A new book by David Dalin tells the fascinating stories of America’s Jewish Supreme Court justices.
The primary cause of American disintegration is not the proliferation of sources of division, but rather the absence of sources of unity to counterbalance and contextualize them. The racial divide is the most productive place to start in recovering the American mission and restoring national unity.
Political scientists James W. Ceaser, Andrew E. Busch, and John J. Pitney, Jr., take a hard look at the 2016 election, adding another book to their series of insightful election analyses.
Global governance projects don’t just foster unaccountable bureaucracies and rule by experts. They are increasingly corrupting the idea of human rights.
The pro-choice worldview is a tangled mess of inconsistent ideas.
For Socrates, the city isn’t only an arbitrarily chosen device for illuminating the soul’s mysteries but an essential means for creating and sustaining justice and the other virtues in the soul.
Sexual orientation and gender identity (SOGI) antidiscrimination laws are unjustified, but if other policies are adopted to address the mistreatment of people who identify as LGBT, they must leave people free to engage in legitimate actions based on the conviction that we are created male and female and that male and female are created for each other.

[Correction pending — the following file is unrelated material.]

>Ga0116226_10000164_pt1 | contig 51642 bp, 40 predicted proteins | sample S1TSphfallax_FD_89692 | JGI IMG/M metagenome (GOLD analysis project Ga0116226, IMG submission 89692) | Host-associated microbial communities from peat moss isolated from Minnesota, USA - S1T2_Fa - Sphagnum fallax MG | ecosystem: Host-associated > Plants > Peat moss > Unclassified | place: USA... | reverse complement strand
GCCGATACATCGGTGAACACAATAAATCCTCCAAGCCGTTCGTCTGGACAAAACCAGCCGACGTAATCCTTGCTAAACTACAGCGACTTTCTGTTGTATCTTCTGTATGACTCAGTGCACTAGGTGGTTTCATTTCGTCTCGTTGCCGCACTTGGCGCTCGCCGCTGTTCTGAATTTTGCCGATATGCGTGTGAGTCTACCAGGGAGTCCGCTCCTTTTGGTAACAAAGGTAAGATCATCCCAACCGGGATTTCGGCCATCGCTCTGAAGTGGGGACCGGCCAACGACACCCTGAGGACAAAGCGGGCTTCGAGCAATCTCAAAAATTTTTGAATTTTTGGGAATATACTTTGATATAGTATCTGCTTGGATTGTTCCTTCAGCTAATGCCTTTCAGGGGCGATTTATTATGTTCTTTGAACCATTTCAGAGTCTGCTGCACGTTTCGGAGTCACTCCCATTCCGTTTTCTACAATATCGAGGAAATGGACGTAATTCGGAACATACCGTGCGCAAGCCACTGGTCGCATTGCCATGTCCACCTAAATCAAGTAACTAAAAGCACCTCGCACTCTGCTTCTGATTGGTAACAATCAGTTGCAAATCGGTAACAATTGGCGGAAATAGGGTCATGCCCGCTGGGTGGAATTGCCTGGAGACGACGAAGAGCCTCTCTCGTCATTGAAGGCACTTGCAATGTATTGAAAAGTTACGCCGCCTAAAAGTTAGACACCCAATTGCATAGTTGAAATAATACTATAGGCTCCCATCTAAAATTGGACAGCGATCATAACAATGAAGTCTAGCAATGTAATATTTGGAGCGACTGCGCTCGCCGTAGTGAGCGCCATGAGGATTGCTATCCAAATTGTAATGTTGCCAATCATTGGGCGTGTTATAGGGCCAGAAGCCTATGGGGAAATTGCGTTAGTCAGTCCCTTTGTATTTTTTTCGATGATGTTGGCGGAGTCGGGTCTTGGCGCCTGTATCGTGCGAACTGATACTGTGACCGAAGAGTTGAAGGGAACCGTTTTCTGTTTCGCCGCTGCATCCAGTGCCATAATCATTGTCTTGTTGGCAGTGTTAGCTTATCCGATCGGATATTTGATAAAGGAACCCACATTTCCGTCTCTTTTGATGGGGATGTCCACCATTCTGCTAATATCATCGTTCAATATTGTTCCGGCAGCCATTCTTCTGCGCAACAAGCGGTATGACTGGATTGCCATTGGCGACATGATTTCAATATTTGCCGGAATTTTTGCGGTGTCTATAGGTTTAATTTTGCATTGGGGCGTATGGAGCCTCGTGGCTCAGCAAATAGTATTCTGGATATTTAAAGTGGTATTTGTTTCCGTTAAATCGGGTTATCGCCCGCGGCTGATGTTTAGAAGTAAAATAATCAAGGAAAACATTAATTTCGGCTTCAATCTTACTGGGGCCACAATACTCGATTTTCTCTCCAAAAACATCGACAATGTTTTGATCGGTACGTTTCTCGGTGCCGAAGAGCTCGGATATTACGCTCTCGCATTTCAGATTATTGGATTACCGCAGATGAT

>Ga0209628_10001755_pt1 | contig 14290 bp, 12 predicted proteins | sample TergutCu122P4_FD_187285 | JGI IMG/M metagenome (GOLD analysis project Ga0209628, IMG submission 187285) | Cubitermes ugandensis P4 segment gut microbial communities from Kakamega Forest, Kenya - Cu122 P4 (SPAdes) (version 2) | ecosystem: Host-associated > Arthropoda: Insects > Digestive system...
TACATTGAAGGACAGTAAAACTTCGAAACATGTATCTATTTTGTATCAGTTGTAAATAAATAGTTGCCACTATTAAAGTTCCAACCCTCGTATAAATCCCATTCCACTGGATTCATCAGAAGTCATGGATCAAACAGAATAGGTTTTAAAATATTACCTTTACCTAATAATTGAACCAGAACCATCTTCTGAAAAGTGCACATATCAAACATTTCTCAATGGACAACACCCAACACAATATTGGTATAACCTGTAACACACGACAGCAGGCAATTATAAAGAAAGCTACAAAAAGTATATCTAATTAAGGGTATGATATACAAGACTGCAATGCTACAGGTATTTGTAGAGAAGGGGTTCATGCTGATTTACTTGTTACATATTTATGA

A war of every group against every other is the sine qua non of identity politics. The peacefulness of classical liberalism is rejected root and branch, for war is the goal.
A new book details the progressive movement’s reliance on eugenics and race science as well as its effort to exclude the disabled, blacks, immigrants, the poor, and women from full participation in American society.
A new documentary about the Thirteenth Amendment and the disproportionate imprisonment of African Americans is a wake-up call to conservatives who feel threatened by apparently unpatriotic protests or demands for racial justice.
Hillbilly Elegy not only helps us to understand the social phenomena highlighted by Donald Trump’s rise to the presidency; it also reminds us of other things that have been obscured by that rise, but that we ought not to forget.
Showing mercy to Dylann Roof by refusing to impose the death penalty would respect the acts of both his victims, who showed him welcome, and their families, who showed him forgiveness. In this way, good could be drawn from evil, and the sinfulness of Dylann Roof’s actions could be overcome by love.
The deepest wellspring of human action is not power but love—the appetite to love and care for others and to be loved and cared for. Any healing of our broken political system must proceed on the basis of this basic truth about its parts.
The leaders of organizations that have shaped a generation of young conservatives are now endorsing Donald Trump, a man who is the antithesis of the values held by each of these institutions.
Contemporary politicians would do well to emulate the virtues of Daniel Patrick Moynihan, a liberal who understood the conservative lesson that intermediary institutions—particularly families—are essential for preserving liberal society.